Thoracic PET appropriate for diagnosing some lung cancer patients

May 05, 2004

Thoracic PET may be as useful as whole body FDG PET for evaluating patients with a single pulmonary nodule or early stage lung cancer, thus reducing radiation exposure to the patient, a new study suggests.

The study included 1,026 PET scans ordered for evaluation of a single pulmonary nodule or lung cancer staging. Twenty-six patients had distant metastases found on whole-body FDG PET; 25 of the 26 had metastases located within the confines of what would have been a thoracic PET examination, said Suzanne L. Aquino, MD, thoracic radiologist at Massachusetts General Hospital in Boston. A whole-body FDG PET examination covers from the skull base to mid-thigh. A thoracic PET examination covers from the skull base through the kidneys.

All patients with distant metastases had lymph node disease, Dr. Aquino said. One patient had a distant metastasis only seen on whole body PET. She had advanced nodal disease, and therefore her management would not have significantly changed following the whole body PET examination, Dr. Aquino said.

Despite the positive results of the study, Dr. Aquino recommends proceeding with caution. If CT indicates that the patient has a local lung cancer and there are no indications that the cancer has spread to the lymph nodes, then thoracic PET is enough, she said. However, if nodal disease is suspected, the patient should undergo a whole body PET examination to detect the extent of metastases, Dr. Aquino said. Treatment varies dramatically between patients with limited lung cancer (surgical treatment) and those with cancer spread (nonsurgical treatment), so it is essential that appropriate measures be taken to diagnose metastases, Dr. Aquino added.

Thoracic PET examinations require less radiation than whole-body PET examinations when obtained with a dual PET/CT scanner. In addition, a thoracic PET examination takes 20 to 35 minutes less than a whole body examination, said Dr. Aquino. "In a busy PET center, this time savings could mean reduced delays in scheduling patients as well as less motion artifact during image acquisition," Dr. Aquino noted.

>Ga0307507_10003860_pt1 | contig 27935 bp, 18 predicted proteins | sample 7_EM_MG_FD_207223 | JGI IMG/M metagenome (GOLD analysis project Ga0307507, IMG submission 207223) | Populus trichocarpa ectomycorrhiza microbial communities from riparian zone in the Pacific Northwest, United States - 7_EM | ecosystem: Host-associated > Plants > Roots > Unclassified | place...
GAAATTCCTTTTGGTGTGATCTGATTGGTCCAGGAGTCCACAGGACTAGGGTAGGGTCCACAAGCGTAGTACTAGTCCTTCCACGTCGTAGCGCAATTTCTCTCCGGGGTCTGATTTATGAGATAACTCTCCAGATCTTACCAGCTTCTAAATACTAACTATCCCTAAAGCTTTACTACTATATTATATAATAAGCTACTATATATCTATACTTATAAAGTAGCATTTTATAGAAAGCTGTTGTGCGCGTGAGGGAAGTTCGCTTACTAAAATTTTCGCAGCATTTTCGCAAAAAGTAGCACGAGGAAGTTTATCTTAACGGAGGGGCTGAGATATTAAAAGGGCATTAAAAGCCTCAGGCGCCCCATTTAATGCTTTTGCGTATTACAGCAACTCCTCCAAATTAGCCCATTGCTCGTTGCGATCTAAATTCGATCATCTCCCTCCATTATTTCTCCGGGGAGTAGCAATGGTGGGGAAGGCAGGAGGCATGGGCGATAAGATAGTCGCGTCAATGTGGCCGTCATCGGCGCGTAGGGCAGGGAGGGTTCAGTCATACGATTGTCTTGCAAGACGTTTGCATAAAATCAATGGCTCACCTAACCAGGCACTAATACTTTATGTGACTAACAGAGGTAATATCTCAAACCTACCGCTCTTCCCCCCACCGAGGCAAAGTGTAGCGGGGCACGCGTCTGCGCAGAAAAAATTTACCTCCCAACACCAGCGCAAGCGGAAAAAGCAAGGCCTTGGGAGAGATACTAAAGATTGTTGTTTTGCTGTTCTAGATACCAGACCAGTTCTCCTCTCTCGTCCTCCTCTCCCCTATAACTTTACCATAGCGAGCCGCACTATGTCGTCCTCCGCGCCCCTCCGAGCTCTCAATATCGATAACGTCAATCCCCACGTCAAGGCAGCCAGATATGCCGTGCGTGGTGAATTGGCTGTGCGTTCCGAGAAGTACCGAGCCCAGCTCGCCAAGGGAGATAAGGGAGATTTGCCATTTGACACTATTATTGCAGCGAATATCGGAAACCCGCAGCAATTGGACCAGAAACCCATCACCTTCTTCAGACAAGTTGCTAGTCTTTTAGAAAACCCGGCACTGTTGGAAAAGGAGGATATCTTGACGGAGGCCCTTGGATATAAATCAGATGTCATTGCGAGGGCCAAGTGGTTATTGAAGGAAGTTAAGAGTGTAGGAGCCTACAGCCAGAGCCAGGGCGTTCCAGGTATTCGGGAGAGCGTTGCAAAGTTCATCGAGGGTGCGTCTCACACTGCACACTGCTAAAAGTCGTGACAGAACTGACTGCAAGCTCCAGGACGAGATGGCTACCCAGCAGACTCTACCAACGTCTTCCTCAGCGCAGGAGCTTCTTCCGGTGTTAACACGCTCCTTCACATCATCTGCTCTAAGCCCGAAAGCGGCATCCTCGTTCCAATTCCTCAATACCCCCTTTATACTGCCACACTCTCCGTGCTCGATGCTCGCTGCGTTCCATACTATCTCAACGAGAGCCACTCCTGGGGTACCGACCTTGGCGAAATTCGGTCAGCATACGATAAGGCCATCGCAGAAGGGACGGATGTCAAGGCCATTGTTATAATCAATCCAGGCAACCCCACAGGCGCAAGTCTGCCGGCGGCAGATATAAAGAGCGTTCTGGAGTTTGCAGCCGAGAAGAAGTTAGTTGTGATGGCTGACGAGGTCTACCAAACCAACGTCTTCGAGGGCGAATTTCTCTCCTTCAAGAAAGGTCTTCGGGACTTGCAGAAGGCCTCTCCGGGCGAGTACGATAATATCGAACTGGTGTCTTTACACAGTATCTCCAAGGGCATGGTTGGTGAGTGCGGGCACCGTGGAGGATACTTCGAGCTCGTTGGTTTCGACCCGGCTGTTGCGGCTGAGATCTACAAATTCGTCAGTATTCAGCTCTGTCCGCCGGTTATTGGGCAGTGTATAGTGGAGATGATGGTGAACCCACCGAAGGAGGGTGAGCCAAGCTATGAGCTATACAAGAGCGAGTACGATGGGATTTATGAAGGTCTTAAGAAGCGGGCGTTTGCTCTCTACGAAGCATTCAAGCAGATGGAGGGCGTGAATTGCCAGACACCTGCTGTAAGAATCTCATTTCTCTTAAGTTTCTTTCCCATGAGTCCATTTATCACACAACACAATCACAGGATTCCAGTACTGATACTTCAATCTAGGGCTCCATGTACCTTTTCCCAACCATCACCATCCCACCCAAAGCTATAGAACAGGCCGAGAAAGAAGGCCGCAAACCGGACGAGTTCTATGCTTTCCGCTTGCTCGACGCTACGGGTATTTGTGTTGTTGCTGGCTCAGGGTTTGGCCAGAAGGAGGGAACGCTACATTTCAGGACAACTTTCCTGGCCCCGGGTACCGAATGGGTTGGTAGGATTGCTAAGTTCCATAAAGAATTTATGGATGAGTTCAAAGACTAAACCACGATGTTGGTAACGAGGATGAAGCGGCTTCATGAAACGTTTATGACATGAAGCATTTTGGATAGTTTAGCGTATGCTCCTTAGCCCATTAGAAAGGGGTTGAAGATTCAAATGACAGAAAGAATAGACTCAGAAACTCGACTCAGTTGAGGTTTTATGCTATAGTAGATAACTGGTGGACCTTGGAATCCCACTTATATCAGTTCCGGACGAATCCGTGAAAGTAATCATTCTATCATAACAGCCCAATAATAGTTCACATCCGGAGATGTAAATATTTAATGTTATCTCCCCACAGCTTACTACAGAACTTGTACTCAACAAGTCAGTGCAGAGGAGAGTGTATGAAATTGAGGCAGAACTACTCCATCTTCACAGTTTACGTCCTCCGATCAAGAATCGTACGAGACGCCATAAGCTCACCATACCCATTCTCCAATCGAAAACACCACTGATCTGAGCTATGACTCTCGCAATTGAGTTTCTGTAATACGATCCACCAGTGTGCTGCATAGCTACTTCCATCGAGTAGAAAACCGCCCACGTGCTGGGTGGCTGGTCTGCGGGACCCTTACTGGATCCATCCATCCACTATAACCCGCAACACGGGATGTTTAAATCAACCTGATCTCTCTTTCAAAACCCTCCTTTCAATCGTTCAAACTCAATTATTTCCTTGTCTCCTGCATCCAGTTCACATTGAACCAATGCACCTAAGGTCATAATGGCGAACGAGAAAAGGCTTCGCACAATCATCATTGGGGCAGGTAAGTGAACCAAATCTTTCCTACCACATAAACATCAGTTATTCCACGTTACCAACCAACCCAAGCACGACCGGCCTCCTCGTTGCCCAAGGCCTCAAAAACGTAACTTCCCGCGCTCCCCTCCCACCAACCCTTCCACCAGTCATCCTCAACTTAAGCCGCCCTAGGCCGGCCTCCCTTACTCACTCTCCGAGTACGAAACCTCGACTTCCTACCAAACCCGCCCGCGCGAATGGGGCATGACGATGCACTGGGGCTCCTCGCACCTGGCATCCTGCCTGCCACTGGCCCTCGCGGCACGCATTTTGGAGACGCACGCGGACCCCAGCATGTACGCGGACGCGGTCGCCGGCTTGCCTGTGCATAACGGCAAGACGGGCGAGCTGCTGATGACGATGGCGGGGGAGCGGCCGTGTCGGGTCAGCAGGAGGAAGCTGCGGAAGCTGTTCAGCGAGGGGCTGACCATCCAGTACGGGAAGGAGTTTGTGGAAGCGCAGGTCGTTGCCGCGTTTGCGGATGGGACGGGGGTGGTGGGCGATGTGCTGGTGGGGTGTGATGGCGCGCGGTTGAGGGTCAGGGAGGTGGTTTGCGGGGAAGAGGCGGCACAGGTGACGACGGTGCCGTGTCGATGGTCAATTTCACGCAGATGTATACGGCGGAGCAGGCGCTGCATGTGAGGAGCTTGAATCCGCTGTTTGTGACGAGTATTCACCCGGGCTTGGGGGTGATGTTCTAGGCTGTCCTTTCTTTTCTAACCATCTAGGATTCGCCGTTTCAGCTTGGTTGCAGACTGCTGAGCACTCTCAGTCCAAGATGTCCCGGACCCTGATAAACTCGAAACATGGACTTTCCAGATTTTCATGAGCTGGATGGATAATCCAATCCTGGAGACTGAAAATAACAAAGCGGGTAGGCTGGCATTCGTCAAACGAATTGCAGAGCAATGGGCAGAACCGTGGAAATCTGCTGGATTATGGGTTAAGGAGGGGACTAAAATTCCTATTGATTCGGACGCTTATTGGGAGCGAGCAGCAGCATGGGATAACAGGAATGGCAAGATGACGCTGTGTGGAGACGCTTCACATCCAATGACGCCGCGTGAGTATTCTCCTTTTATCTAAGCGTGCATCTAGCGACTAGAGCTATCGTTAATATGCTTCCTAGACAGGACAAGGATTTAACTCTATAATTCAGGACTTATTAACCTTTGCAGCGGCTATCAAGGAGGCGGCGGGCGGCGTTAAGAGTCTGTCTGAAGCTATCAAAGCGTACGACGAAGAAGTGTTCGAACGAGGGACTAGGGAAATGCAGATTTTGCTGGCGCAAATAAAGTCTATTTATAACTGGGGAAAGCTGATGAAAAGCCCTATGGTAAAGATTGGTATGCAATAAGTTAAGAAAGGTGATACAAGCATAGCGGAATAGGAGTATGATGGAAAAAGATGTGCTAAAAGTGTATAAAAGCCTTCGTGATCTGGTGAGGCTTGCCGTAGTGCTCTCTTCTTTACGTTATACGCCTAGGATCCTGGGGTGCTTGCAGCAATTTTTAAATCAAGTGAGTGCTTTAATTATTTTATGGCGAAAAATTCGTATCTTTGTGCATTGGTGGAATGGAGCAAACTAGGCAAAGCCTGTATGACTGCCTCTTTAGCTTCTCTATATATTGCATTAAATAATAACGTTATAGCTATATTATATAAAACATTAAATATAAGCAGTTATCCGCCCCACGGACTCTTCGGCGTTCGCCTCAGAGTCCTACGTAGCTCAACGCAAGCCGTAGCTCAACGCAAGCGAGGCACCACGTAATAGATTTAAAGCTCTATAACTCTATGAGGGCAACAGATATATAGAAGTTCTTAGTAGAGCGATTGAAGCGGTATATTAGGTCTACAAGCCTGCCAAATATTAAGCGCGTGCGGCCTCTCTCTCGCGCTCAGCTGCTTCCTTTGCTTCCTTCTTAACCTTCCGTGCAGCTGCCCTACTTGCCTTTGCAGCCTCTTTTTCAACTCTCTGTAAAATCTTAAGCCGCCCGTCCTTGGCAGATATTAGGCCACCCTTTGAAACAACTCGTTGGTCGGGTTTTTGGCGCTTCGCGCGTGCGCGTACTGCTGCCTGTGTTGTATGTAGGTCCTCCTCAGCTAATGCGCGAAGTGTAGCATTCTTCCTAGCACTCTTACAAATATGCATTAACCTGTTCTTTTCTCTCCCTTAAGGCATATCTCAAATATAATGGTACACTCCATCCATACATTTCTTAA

Dr. Aquino will present the study on May 5 during the American Roentgen Ray Society Annual Meeting in Miami Beach, FL.

American College of Radiology

Related Cancer Articles from Brightsurf:

New blood cancer treatment works by selectively interfering with cancer cell signalling
University of Alberta scientists have identified the mechanism of action behind a new type of precision cancer drug for blood cancers that is set for human trials, according to research published in Nature Communications.

UCI researchers uncover cancer cell vulnerabilities; may lead to better cancer therapies
A new University of California, Irvine-led study reveals a protein responsible for genetic changes resulting in a variety of cancers, may also be the key to more effective, targeted cancer therapy.

Breast cancer treatment costs highest among young women with metastic cancer
In a fight for their lives, young women, age 18-44, spend double the amount of older women to survive metastatic breast cancer, according to a large statewide study by the University of North Carolina at Chapel Hill.

Cancer mortality continues steady decline, driven by progress against lung cancer
The cancer death rate declined by 29% from 1991 to 2017, including a 2.2% drop from 2016 to 2017, the largest single-year drop in cancer mortality ever reported.

Stress in cervical cancer patients associated with higher risk of cancer-specific mortality
Psychological stress was associated with a higher risk of cancer-specific mortality in women diagnosed with cervical cancer.

Cancer-sniffing dogs 97% accurate in identifying lung cancer, according to study in JAOA
The next step will be to further fractionate the samples based on chemical and physical properties, presenting them back to the dogs until the specific biomarkers for each cancer are identified.

Moffitt Cancer Center researchers identify one way T cell function may fail in cancer
Moffitt Cancer Center researchers have discovered a mechanism by which one type of immune cell, CD8+ T cells, can become dysfunctional, impeding its ability to seek and kill cancer cells.

More cancer survivors, fewer cancer specialists point to challenge in meeting care needs
An aging population, a growing number of cancer survivors, and a projected shortage of cancer care providers will result in a challenge in delivering the care for cancer survivors in the United States if systemic changes are not made.

New cancer vaccine platform a potential tool for efficacious targeted cancer therapy
Researchers at the University of Helsinki have discovered a solution in the form of a cancer vaccine platform for improving the efficacy of oncolytic viruses used in cancer treatment.

American Cancer Society outlines blueprint for cancer control in the 21st century
The American Cancer Society is outlining its vision for cancer control in the decades ahead in a series of articles that forms the basis of a national cancer control plan.

Read More: Cancer News and Cancer Current Events is a participant in the Amazon Services LLC Associates Program, an affiliate advertising program designed to provide a means for sites to earn advertising fees by advertising and linking to